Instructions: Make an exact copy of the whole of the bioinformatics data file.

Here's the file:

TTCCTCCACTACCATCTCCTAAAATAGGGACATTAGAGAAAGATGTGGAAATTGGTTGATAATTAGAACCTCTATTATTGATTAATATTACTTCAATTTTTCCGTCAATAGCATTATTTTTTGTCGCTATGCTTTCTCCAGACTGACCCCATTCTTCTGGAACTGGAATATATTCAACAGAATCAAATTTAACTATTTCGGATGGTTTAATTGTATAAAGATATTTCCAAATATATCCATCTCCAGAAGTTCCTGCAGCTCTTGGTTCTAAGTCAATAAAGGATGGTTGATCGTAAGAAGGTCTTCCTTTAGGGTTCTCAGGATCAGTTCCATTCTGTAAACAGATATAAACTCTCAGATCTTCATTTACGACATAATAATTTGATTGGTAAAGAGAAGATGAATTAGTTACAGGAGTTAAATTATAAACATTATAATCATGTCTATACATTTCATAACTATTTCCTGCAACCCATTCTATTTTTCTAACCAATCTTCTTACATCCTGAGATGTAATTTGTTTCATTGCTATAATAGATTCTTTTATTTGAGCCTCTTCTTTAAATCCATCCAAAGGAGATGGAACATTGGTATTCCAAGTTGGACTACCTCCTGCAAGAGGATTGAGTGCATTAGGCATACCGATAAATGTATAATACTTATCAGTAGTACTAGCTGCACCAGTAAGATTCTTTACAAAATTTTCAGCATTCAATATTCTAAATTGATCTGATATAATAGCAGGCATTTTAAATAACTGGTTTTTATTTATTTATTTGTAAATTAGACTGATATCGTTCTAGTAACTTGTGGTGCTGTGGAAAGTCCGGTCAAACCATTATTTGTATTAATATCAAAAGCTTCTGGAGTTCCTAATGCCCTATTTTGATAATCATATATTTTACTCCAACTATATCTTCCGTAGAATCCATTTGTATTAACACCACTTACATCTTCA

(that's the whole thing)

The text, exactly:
TTCCTCCACTACCATCTCCTAAAATAGGGACATTAGAGAAAGATGTGGAAATTGGTTGATAATTAGAACCTCTATTATTGATTAATATTACTTCAATTTTTCCGTCAATAGCATTATTTTTTGTCGCTATGCTTTCTCCAGACTGACCCCATTCTTCTGGAACTGGAATATATTCAACAGAATCAAATTTAACTATTTCGGATGGTTTAATTGTATAAAGATATTTCCAAATATATCCATCTCCAGAAGTTCCTGCAGCTCTTGGTTCTAAGTCAATAAAGGATGGTTGATCGTAAGAAGGTCTTCCTTTAGGGTTCTCAGGATCAGTTCCATTCTGTAAACAGATATAAACTCTCAGATCTTCATTTACGACATAATAATTTGATTGGTAAAGAGAAGATGAATTAGTTACAGGAGTTAAATTATAAACATTATAATCATGTCTATACATTTCATAACTATTTCCTGCAACCCATTCTATTTTTCTAACCAATCTTCTTACATCCTGAGATGTAATTTGTTTCATTGCTATAATAGATTCTTTTATTTGAGCCTCTTCTTTAAATCCATCCAAAGGAGATGGAACATTGGTATTCCAAGTTGGACTACCTCCTGCAAGAGGATTGAGTGCATTAGGCATACCGATAAATGTATAATACTTATCAGTAGTACTAGCTGCACCAGTAAGATTCTTTACAAAATTTTCAGCATTCAATATTCTAAATTGATCTGATATAATAGCAGGCATTTTAAATAACTGGTTTTTATTTATTTATTTGTAAATTAGACTGATATCGTTCTAGTAACTTGTGGTGCTGTGGAAAGTCCGGTCAAACCATTATTTGTATTAATATCAAAAGCTTCTGGAGTTCCTAATGCCCTATTTTGATAATCATATATTTTACTCCAACTATATCTTCCGTAGAATCCATTTGTATTAACACCACTTACATCTTCA